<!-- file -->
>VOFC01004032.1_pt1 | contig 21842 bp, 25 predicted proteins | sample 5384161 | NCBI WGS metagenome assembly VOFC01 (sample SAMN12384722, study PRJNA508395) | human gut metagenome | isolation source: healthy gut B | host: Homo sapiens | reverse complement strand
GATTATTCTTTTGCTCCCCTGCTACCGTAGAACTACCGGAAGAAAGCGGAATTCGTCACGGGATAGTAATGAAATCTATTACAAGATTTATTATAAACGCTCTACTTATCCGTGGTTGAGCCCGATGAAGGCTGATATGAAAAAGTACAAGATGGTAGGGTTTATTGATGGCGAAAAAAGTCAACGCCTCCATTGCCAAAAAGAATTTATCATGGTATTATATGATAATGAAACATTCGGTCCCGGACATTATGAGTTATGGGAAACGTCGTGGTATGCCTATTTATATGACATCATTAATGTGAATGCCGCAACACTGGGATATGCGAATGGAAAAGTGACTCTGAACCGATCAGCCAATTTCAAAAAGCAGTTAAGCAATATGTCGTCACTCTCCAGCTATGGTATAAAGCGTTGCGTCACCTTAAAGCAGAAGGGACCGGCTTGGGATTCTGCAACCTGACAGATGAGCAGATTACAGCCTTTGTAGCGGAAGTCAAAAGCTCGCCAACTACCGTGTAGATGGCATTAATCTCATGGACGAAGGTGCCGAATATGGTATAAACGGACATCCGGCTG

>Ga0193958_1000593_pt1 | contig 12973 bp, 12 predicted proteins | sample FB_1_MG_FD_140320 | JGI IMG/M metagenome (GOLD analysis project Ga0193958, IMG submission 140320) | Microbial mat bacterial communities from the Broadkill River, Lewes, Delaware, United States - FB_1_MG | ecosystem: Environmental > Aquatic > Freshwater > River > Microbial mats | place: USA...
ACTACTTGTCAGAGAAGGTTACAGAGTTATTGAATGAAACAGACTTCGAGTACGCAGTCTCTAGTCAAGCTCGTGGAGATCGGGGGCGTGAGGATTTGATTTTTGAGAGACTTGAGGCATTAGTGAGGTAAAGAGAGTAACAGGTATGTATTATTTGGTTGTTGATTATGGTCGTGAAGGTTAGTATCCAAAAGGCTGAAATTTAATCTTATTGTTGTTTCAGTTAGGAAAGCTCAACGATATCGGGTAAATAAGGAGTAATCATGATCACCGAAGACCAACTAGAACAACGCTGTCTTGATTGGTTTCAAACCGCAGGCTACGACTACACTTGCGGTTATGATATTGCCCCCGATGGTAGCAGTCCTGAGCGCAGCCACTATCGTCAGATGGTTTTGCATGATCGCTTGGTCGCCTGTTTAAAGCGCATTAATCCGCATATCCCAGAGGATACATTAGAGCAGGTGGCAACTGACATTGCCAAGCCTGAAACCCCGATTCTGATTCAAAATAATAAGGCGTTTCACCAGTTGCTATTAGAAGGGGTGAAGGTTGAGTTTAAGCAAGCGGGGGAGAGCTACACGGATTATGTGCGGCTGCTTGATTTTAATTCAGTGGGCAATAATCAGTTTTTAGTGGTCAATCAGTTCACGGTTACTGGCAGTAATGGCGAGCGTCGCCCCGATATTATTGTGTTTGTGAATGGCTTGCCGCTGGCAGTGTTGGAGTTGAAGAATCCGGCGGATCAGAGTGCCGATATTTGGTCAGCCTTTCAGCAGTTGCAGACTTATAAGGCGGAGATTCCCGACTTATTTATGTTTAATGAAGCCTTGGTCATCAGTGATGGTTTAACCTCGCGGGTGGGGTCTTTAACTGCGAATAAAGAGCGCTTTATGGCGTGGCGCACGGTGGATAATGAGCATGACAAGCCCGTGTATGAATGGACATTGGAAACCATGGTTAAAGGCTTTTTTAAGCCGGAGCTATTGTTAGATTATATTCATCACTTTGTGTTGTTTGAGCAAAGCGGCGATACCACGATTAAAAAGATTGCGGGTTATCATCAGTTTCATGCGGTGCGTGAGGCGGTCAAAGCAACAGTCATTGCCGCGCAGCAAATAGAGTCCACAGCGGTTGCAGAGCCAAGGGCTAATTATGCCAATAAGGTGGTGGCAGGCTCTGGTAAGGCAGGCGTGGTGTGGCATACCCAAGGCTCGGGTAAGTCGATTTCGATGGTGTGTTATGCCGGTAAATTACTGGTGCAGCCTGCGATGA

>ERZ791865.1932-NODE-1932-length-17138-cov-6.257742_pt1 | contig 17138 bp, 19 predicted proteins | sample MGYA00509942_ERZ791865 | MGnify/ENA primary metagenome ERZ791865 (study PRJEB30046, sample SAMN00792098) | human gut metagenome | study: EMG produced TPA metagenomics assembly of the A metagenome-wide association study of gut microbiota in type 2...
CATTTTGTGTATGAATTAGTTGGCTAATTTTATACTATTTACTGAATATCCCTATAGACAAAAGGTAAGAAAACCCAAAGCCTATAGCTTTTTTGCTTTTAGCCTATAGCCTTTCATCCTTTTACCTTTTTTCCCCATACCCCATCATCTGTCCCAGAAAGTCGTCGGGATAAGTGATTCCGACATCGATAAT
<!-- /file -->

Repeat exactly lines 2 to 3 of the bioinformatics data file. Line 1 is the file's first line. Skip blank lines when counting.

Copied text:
GATTATTCTTTTGCTCCCCTGCTACCGTAGAACTACCGGAAGAAAGCGGAATTCGTCACGGGATAGTAATGAAATCTATTACAAGATTTATTATAAACGCTCTACTTATCCGTGGTTGAGCCCGATGAAGGCTGATATGAAAAAGTACAAGATGGTAGGGTTTATTGATGGCGAAAAAAGTCAACGCCTCCATTGCCAAAAAGAATTTATCATGGTATTATATGATAATGAAACATTCGGTCCCGGACATTATGAGTTATGGGAAACGTCGTGGTATGCCTATTTATATGACATCATTAATGTGAATGCCGCAACACTGGGATATGCGAATGGAAAAGTGACTCTGAACCGATCAGCCAATTTCAAAAAGCAGTTAAGCAATATGTCGTCACTCTCCAGCTATGGTATAAAGCGTTGCGTCACCTTAAAGCAGAAGGGACCGGCTTGGGATTCTGCAACCTGACAGATGAGCAGATTACAGCCTTTGTAGCGGAAGTCAAAAGCTCGCCAACTACCGTGTAGATGGCATTAATCTCATGGACGAAGGTGCCGAATATGGTATAAACGGACATCCGGCTG

>Ga0193958_1000593_pt1 | contig 12973 bp, 12 predicted proteins | sample FB_1_MG_FD_140320 | JGI IMG/M metagenome (GOLD analysis project Ga0193958, IMG submission 140320) | Microbial mat bacterial communities from the Broadkill River, Lewes, Delaware, United States - FB_1_MG | ecosystem: Environmental > Aquatic > Freshwater > River > Microbial mats | place: USA...